How to Get Your Boss to Actually Listen to You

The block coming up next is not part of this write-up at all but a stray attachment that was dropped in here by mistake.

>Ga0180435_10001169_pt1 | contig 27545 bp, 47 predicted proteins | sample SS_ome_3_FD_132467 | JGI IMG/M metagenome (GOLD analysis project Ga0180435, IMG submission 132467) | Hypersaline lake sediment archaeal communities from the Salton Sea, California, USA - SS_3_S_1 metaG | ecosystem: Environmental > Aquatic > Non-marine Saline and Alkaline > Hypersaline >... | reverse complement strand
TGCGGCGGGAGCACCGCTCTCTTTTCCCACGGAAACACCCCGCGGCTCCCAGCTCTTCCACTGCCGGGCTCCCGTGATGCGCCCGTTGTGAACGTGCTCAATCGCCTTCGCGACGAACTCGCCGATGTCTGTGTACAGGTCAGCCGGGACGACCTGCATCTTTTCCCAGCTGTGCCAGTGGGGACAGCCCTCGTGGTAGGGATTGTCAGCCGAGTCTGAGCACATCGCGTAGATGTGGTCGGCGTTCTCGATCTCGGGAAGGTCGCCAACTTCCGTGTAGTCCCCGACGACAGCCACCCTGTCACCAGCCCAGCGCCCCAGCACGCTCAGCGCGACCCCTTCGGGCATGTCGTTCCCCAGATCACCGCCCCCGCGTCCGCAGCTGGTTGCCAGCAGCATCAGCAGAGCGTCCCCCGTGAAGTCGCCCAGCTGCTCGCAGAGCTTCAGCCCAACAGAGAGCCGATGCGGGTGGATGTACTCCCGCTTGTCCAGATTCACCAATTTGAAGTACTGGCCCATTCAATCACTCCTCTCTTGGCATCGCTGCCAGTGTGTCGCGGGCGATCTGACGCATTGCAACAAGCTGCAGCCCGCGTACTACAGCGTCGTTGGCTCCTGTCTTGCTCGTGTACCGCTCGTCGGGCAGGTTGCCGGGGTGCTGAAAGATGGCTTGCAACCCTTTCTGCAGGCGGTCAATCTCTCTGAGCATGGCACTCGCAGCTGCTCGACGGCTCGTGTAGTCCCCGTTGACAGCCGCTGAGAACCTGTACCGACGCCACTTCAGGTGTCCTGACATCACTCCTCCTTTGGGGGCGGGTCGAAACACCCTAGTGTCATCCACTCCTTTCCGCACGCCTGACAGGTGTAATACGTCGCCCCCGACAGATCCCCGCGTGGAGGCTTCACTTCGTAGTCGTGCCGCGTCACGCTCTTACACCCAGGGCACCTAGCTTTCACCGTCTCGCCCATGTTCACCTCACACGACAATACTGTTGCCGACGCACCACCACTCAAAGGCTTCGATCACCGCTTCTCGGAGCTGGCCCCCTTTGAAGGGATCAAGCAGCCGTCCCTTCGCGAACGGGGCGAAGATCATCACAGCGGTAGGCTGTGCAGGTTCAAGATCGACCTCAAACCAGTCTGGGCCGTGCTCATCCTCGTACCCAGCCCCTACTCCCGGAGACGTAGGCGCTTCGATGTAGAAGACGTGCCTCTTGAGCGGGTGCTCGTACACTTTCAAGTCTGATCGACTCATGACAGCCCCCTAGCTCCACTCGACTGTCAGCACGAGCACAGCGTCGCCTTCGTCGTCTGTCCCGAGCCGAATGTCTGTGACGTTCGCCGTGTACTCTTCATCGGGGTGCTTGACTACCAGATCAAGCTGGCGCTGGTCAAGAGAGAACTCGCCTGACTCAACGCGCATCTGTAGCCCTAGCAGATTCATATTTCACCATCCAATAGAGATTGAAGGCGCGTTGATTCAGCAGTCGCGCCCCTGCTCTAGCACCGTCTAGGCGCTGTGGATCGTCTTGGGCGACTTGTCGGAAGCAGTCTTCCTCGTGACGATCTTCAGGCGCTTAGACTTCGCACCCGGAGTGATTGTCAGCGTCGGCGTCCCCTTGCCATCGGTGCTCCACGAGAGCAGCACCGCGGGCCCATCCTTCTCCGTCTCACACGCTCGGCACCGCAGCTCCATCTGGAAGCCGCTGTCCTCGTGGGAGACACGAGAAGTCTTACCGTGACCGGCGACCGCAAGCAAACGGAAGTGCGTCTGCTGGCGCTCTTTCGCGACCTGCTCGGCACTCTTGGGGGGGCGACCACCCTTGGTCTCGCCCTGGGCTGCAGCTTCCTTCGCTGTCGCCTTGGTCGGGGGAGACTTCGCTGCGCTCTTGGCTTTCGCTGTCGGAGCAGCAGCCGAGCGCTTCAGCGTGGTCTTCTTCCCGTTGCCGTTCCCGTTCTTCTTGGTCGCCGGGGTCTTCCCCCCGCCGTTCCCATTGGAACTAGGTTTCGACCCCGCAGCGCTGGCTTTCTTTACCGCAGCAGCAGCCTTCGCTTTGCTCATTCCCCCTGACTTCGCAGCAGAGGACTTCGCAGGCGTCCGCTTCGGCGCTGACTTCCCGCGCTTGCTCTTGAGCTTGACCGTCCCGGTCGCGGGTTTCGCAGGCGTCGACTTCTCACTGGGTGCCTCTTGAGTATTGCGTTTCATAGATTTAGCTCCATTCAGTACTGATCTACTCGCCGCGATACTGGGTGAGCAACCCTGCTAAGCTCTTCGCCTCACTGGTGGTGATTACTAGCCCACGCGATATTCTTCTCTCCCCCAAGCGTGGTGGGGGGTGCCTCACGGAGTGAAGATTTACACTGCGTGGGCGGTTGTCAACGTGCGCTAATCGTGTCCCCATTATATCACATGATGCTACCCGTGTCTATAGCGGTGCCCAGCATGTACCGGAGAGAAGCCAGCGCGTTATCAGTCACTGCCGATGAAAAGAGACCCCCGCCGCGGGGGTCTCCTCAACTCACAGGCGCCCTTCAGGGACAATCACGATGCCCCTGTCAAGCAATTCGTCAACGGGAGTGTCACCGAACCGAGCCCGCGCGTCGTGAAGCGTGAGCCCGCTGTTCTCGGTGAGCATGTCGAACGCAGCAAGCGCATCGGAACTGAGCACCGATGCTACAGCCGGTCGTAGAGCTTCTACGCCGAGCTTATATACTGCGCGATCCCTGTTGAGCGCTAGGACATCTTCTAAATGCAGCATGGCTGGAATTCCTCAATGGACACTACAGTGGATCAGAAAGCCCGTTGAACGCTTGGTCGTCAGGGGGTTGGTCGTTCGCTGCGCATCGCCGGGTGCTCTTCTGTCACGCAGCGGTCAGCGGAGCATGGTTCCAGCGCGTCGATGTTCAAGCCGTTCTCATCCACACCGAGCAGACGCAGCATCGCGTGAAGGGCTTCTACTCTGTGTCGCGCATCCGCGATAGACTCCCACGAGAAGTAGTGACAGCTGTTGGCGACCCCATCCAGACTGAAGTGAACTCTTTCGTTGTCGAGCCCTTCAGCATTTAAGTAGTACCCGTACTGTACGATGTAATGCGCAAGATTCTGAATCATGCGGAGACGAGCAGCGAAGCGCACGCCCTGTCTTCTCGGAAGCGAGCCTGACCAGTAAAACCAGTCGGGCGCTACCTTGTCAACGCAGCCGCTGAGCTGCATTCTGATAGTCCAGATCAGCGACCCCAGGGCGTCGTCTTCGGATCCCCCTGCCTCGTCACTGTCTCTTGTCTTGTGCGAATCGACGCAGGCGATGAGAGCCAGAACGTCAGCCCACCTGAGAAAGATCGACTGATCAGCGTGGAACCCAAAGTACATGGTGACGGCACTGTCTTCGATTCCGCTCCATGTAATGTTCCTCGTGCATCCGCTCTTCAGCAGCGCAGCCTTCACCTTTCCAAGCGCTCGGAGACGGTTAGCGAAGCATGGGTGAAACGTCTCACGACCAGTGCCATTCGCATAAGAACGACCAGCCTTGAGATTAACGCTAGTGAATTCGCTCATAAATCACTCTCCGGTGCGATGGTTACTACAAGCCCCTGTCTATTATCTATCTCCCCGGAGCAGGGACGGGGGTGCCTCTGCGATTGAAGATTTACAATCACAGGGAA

first_img Topics: Bosses don’t know everything. Even the most empathetic leaders need feedback to understand the specific challenges their employees face. Unfortunately, plenty of workers — especially those new to the workforce — don’t feel safe being vocal. When they have ideas to contribute, they hesitate to share them; after all, they don’t want to risk potential repercussions.Ultimately, this environment leads to erosion of communication between team members and even entire companies. People assume their suggestions won’t be met by someone who appreciates their feedback, so concerns remain unspoken. At the same time, each unnoted issue can cost businesses $7,500 per incident, on average. Over time, a human disconnect and financial draining system develops, creating a gap that grows larger each year. The only way to bridge the chasm if you’re not a top dog? Speak up.Click here to download leadership lessons from HubSpot founder, Dharmesh Shah.Not surprisingly, workers seldom take that route. A VitalSmarts study found that only 1 percent of respondents were willing to break the mold; roughly three out of 10 cited a negative organization as the reason for their silence. Anyone who’s seen a colleague punished for being honest knows how quickly open dialogue can shut down; thus, it can be tough to become the turtle willing to stick its neck out.Ironically, this is exactly the reason you need to take control of the situation and be the one to buck the “silent treatment.” Despite surveys, open-door policies, one-on-one meetings, brainstorming sessions, and other planned events, leaders depend on the voices of proactive, loyal employees — even if they don’t realize it. No company succeeds if its people stop managing up and regularly sharing ideas; talented performers have jumped ship for far less important reasons.For instance, take a lesson from our company’s business development manager: Like an assertive jet pilot, he consistently keeps himself on my radar. Together, we’ve discussed ways to make our conversations more effective so they focus on productivity. Without his willingness to tell me what I don’t know, our organization would suffer.Learning to ‘Manage Up’Whether you’re an extrovert, an introvert, or just someone who’s tired of (and stressed by) holding everything in, you owe it to yourself and your company to find your voice. By following a few guidelines, you can confidently bring up issues with your supervisor — and feel better about your job altogether — without losing sleep:1. Ready to complain? Take a different tactic.You might have a list of criticisms or grievances; that’s understandable. However, before you blow up in your meeting, plan to stay in control. Clarify each pain point ahead of time by writing it down. Often, employees lump natural job stressors with programmatic or organizational issues. Divvy them up, and only speak of the latter.2. Articulate your concerns in a solution-oriented way.Forget the idea of merely bringing issues to the table. Go a step further and offer solutions, too. Don’t assume your role is to dump concerns onto your corporate leaders and walk away. Instead, have the poise to lean on your expertise and provide solutions. Not only will this show your self-assurance, but it will also help your employer. When researchers studied a restaurant chain in which leadership actively listened to managers and implemented their suggestions, they discovered a 32 percent decrease in turnover and savings of no less than $1.6 million.3. Commiserate sparingly with peers.Everyone knows the Negative Neds or Nellies in the office. Their pessimism spreads like cancer, killing productivity and morale. And their professional reputation? Forget it. If you’re going to become a voice to upper management, temper your desire to vent all the time. Although griping makes sense from time to time — and can even be productive under the right circumstances — it doesn’t solve anything. Rather than whine incessantly, allow yourself a bit of kvetching and then move on to developing a viable result.4. Leverage anonymous feedback.If you’re hesitant to reveal your identity by marching into your supervisor’s domain, you have a less direct way to make yourself heard. Most companies offer a suggestion box, allowing you to provide the same information you would face to face in written form. You can also write a review on Glassdoor to give your feedback anonymously. Although it’s not as productive as having a direct conversation, you’ll still have a say. Be sure to avoid anger with your words; write concisely and stick to facts for optimum results.Yes, it’s tough to stand out when others hold their tongues; still, saying nothing will only dampen your business’s effectiveness and keep you from achieving your own objectives. Take charge of your career by moving out of your comfort zone. Your co-workers — and boss — might thank you for your candor.This post originally appeared on Glassdoor, and has been republished with permission. Originally published Jun 26, 2018 7:00:00 AM, updated June 26 2018 Career Development Don’t forget to share this post!last_img read more